Wednesday’s Piece

I am told that our views are (flag) poles apart but by Mrs. Gadd, Sir, I do like her letters. (See Monday’s Rhodesia Herald – “perSmitive” society – the cattle are lewing – and all that!).

John Lentell

October 10th, 1968

PRINCIPLE VIOLATED ON NEW FLAG QUESTION

If Mr. Lardner.Burke is so sure that 99.9 per cent of the population will respect the new flag, why did he not put it to a referendum and remove all doubt? Or is it just possible that there is some substance to the rumour emanating from sources high in Government that orders were placed for this flag in readiness for November 11, even before the legislation had been  drawn up?

It is easy to say no better suggestions were forthcoming – like suggestions on a new constitution – when the powers that be have already made up their minds that their own ideas shall prevail. While it was certainly the responsibility of civil servants to go into the matter of suitable designs for national approval, the right of choice was not theirs or that of a handful of Members, but the choice of those they serve.

Certainly we will respect the new flag – we haven’t much choice. Who would wish to pay fines or sit in solitary? But I would advise Mr John Newington, MP for Hillcrest, that scathing comments on members of the public at least his equal in intelligence, are not likely to enhance his image. Come the next elections and it is just possible that some voters will show him how ‘unctuous and sanctimonious’ they can be.
Quite apart from any personal feelings in the matter, I believe that on the question of the new flag a principle has been violated. Governments are elected to govern, but a distinction must be drawn between a dictatorial authority and government by popular consent and no intelligent electorate, valuing its rights and freedoms, would ever let any government forget it.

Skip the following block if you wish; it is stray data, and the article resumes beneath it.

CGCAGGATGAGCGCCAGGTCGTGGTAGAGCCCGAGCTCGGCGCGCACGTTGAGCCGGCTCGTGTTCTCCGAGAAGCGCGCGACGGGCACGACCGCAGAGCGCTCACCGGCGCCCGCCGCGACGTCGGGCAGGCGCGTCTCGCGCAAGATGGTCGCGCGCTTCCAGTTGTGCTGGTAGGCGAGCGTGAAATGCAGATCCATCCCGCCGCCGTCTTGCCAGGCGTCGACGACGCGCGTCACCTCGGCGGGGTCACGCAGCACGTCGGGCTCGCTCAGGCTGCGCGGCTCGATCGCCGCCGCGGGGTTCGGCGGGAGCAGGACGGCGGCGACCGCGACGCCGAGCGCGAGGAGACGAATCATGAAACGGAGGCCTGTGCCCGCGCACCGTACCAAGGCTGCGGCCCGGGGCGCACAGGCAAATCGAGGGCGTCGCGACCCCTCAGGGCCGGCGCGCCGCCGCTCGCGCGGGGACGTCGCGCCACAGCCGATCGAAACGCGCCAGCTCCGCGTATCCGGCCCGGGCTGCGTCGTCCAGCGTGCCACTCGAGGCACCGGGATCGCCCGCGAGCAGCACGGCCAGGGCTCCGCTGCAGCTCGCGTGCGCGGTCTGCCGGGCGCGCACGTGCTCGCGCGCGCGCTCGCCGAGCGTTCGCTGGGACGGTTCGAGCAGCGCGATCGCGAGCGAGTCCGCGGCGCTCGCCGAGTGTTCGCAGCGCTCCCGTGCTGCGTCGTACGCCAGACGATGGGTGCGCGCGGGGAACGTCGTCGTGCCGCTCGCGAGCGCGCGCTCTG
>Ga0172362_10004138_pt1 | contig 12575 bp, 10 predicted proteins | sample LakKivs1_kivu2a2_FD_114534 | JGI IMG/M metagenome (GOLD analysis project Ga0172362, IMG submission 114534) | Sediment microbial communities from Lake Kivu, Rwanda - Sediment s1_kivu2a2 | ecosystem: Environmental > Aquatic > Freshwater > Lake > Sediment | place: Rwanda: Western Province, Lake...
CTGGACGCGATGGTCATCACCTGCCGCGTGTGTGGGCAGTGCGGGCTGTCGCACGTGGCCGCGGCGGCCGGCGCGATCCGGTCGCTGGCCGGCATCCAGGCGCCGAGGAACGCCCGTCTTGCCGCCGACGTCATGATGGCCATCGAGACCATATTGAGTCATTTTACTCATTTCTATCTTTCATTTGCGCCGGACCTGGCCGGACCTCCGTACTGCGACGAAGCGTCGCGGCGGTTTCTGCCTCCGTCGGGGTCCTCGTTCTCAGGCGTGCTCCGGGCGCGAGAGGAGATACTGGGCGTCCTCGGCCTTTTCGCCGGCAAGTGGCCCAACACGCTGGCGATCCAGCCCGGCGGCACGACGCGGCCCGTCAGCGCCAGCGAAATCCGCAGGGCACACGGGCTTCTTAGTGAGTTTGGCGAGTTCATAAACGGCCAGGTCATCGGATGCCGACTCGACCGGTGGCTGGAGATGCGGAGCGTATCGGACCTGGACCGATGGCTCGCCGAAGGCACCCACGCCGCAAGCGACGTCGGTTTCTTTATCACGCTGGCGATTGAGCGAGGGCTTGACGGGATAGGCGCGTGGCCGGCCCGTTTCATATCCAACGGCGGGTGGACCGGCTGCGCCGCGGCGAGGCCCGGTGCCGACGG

Certainly we will respect the new flag – we haven’t much choice. Who would wish to pay fines or sit in solitary? But I would advise Mr John Newington, MP for Hillcrest, that scathing comments on members of the public at least his equal in intelligence, are not likely to enhance his image. Come the next elections and it is just possible that some voters will show him how ‘unctuous and sanctimonious’ they can be.Quite apart from any personal feelings in the matter, I believe that on the question of the new flag a principle has been violated. Governments are elected to govern, but a distinction must be drawn between a dictatorial authority and government by popular consent and no intelligent electorate, valuing its rights and freedoms, would ever let any government forget it.

If the majority are now prepared to abrogate their rights and submit to what is now in essence a perSmithive authority, they must not complain when they find themselves in the position of Mr Ian Smith’s cattle who do not embarrass him by asking questions or expecting any answers. They will have brought it on themselves.

(Mrs.) B.C. GADD

Rhodesia Herald – letters page

Monday, 7th October, 1968

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